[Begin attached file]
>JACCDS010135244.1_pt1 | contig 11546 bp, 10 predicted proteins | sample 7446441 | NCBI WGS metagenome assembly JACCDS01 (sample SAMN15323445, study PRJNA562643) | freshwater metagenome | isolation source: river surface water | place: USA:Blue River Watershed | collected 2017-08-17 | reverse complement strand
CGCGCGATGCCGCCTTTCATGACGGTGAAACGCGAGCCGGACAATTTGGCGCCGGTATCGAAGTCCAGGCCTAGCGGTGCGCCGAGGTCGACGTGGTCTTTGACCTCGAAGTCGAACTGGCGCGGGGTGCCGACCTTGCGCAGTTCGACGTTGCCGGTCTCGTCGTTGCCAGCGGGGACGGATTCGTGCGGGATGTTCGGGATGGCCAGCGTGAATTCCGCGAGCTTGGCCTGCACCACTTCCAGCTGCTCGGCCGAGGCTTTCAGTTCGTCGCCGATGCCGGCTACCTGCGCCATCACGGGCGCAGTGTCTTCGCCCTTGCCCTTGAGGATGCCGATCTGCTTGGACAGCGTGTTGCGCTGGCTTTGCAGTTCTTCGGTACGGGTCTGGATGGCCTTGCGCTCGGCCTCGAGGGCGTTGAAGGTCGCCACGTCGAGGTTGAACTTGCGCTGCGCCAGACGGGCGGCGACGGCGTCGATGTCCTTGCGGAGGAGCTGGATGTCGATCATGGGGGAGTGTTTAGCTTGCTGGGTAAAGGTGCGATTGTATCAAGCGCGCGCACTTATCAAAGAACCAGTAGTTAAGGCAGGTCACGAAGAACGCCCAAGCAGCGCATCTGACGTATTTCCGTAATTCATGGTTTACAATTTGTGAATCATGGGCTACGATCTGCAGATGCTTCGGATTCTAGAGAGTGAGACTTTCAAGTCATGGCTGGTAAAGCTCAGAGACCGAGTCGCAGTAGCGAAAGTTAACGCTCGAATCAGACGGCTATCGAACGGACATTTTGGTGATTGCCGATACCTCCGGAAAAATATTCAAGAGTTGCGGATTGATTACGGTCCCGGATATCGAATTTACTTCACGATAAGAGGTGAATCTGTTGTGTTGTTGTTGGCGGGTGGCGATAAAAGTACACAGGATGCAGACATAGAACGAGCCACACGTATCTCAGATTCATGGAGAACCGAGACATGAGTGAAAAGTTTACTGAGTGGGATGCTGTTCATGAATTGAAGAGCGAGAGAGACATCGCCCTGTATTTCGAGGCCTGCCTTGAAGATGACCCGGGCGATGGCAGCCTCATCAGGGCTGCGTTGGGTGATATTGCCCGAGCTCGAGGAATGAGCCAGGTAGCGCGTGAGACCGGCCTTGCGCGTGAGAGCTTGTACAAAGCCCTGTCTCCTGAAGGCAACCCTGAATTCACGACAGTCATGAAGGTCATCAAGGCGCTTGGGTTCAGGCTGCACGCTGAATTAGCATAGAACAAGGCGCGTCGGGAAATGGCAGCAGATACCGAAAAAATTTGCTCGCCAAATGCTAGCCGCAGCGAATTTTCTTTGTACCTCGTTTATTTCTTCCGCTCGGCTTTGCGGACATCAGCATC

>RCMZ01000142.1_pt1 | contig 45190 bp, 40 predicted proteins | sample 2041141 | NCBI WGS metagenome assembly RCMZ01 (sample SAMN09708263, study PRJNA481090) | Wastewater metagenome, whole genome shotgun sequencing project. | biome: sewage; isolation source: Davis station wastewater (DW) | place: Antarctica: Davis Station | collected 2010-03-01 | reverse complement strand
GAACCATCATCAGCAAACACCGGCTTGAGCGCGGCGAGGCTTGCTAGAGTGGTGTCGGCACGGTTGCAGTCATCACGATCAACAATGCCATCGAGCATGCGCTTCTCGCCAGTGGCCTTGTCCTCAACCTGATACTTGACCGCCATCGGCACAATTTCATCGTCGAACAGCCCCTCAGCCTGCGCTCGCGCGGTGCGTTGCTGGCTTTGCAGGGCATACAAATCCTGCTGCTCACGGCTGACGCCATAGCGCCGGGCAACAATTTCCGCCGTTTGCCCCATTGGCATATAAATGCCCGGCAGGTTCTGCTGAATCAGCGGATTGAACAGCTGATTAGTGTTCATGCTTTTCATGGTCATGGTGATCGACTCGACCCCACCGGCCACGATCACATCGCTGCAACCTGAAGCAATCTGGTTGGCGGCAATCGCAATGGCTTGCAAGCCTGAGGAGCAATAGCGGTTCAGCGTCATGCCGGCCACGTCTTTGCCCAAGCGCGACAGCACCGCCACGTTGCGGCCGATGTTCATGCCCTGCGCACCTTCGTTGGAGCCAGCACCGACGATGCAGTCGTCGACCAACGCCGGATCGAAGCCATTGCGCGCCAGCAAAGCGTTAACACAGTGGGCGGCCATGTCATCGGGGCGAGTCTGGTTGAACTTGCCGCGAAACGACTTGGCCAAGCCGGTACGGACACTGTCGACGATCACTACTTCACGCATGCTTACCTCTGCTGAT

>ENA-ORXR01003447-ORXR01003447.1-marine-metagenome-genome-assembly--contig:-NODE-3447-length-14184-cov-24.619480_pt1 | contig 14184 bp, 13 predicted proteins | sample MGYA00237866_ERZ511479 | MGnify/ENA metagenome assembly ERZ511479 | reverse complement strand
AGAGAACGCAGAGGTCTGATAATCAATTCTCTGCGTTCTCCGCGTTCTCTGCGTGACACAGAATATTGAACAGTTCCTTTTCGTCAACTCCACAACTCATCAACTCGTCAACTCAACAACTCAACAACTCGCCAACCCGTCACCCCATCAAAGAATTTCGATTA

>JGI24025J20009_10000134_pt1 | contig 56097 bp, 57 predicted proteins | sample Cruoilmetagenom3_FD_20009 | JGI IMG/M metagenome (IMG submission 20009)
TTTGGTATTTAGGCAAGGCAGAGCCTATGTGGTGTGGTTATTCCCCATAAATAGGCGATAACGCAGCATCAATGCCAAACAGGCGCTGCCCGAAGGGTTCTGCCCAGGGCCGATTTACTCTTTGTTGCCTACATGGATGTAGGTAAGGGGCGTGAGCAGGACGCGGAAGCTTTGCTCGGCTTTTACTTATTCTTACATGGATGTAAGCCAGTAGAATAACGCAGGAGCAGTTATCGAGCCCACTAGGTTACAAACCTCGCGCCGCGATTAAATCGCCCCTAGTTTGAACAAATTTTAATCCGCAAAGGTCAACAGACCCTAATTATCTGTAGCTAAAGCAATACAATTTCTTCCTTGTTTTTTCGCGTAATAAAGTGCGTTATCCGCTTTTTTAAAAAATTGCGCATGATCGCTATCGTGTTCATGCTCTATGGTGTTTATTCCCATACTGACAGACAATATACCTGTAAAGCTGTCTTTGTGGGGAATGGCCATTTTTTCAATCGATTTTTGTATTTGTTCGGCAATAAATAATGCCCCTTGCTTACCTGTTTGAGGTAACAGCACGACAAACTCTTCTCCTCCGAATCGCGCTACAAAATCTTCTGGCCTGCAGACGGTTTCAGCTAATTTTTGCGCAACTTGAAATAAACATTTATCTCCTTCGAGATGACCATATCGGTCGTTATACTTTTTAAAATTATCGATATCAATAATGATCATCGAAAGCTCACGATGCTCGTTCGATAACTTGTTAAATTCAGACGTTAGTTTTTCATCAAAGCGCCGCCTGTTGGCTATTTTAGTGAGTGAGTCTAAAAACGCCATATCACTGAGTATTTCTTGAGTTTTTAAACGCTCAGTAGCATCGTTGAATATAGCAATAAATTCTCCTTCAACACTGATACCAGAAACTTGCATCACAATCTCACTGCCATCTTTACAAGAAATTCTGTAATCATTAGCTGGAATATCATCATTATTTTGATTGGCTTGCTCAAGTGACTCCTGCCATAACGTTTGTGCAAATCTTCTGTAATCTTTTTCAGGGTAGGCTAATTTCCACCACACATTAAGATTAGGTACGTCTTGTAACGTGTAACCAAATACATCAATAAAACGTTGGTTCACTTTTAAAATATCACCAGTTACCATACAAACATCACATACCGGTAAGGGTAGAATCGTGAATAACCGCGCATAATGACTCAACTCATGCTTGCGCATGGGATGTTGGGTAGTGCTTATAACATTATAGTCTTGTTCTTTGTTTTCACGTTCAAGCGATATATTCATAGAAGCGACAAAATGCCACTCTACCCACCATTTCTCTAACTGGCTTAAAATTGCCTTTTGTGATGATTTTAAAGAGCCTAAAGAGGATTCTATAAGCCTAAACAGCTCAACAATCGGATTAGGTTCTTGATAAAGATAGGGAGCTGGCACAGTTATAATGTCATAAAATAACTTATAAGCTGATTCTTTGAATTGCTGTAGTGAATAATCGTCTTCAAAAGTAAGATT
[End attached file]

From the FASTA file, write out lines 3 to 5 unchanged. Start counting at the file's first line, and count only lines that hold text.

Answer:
>RCMZ01000142.1_pt1 | contig 45190 bp, 40 predicted proteins | sample 2041141 | NCBI WGS metagenome assembly RCMZ01 (sample SAMN09708263, study PRJNA481090) | Wastewater metagenome, whole genome shotgun sequencing project. | biome: sewage; isolation source: Davis station wastewater (DW) | place: Antarctica: Davis Station | collected 2010-03-01 | reverse complement strand
GAACCATCATCAGCAAACACCGGCTTGAGCGCGGCGAGGCTTGCTAGAGTGGTGTCGGCACGGTTGCAGTCATCACGATCAACAATGCCATCGAGCATGCGCTTCTCGCCAGTGGCCTTGTCCTCAACCTGATACTTGACCGCCATCGGCACAATTTCATCGTCGAACAGCCCCTCAGCCTGCGCTCGCGCGGTGCGTTGCTGGCTTTGCAGGGCATACAAATCCTGCTGCTCACGGCTGACGCCATAGCGCCGGGCAACAATTTCCGCCGTTTGCCCCATTGGCATATAAATGCCCGGCAGGTTCTGCTGAATCAGCGGATTGAACAGCTGATTAGTGTTCATGCTTTTCATGGTCATGGTGATCGACTCGACCCCACCGGCCACGATCACATCGCTGCAACCTGAAGCAATCTGGTTGGCGGCAATCGCAATGGCTTGCAAGCCTGAGGAGCAATAGCGGTTCAGCGTCATGCCGGCCACGTCTTTGCCCAAGCGCGACAGCACCGCCACGTTGCGGCCGATGTTCATGCCCTGCGCACCTTCGTTGGAGCCAGCACCGACGATGCAGTCGTCGACCAACGCCGGATCGAAGCCATTGCGCGCCAGCAAAGCGTTAACACAGTGGGCGGCCATGTCATCGGGGCGAGTCTGGTTGAACTTGCCGCGAAACGACTTGGCCAAGCCGGTACGGACACTGTCGACGATCACTACTTCACGCATGCTTACCTCTGCTGAT

>ENA-ORXR01003447-ORXR01003447.1-marine-metagenome-genome-assembly--contig:-NODE-3447-length-14184-cov-24.619480_pt1 | contig 14184 bp, 13 predicted proteins | sample MGYA00237866_ERZ511479 | MGnify/ENA metagenome assembly ERZ511479 | reverse complement strand